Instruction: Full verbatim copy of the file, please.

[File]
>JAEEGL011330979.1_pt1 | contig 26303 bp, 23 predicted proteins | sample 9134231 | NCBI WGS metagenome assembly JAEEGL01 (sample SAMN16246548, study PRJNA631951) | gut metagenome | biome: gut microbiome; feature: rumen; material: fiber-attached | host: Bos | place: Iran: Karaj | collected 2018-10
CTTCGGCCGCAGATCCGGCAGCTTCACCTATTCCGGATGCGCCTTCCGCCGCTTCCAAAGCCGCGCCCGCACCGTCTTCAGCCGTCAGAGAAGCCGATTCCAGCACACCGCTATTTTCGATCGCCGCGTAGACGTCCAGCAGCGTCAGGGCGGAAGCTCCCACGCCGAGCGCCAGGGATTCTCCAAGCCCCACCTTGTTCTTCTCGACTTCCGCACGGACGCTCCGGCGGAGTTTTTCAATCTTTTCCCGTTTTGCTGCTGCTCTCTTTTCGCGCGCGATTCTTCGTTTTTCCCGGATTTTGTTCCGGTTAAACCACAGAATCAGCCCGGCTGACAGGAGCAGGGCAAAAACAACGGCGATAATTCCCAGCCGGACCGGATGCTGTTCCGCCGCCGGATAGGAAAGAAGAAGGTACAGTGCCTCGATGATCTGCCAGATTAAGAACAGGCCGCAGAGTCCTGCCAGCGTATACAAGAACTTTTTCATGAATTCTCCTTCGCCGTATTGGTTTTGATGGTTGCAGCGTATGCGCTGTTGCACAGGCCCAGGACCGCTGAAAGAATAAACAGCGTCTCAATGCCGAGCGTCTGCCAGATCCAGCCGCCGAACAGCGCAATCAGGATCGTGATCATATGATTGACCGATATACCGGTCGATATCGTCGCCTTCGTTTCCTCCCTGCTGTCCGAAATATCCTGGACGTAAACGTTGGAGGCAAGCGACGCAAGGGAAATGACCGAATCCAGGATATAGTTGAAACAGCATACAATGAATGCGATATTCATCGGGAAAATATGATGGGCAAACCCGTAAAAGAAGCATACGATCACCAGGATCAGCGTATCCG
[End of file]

>JAEEGL011330979.1_pt1 | contig 26303 bp, 23 predicted proteins | sample 9134231 | NCBI WGS metagenome assembly JAEEGL01 (sample SAMN16246548, study PRJNA631951) | gut metagenome | biome: gut microbiome; feature: rumen; material: fiber-attached | host: Bos | place: Iran: Karaj | collected 2018-10
CTTCGGCCGCAGATCCGGCAGCTTCACCTATTCCGGATGCGCCTTCCGCCGCTTCCAAAGCCGCGCCCGCACCGTCTTCAGCCGTCAGAGAAGCCGATTCCAGCACACCGCTATTTTCGATCGCCGCGTAGACGTCCAGCAGCGTCAGGGCGGAAGCTCCCACGCCGAGCGCCAGGGATTCTCCAAGCCCCACCTTGTTCTTCTCGACTTCCGCACGGACGCTCCGGCGGAGTTTTTCAATCTTTTCCCGTTTTGCTGCTGCTCTCTTTTCGCGCGCGATTCTTCGTTTTTCCCGGATTTTGTTCCGGTTAAACCACAGAATCAGCCCGGCTGACAGGAGCAGGGCAAAAACAACGGCGATAATTCCCAGCCGGACCGGATGCTGTTCCGCCGCCGGATAGGAAAGAAGAAGGTACAGTGCCTCGATGATCTGCCAGATTAAGAACAGGCCGCAGAGTCCTGCCAGCGTATACAAGAACTTTTTCATGAATTCTCCTTCGCCGTATTGGTTTTGATGGTTGCAGCGTATGCGCTGTTGCACAGGCCCAGGACCGCTGAAAGAATAAACAGCGTCTCAATGCCGAGCGTCTGCCAGATCCAGCCGCCGAACAGCGCAATCAGGATCGTGATCATATGATTGACCGATATACCGGTCGATATCGTCGCCTTCGTTTCCTCCCTGCTGTCCGAAATATCCTGGACGTAAACGTTGGAGGCAAGCGACGCAAGGGAAATGACCGAATCCAGGATATAGTTGAAACAGCATACAATGAATGCGATATTCATCGGGAAAATATGATGGGCAAACCCGTAAAAGAAGCATACGATCACCAGGATCAGCGTATCCG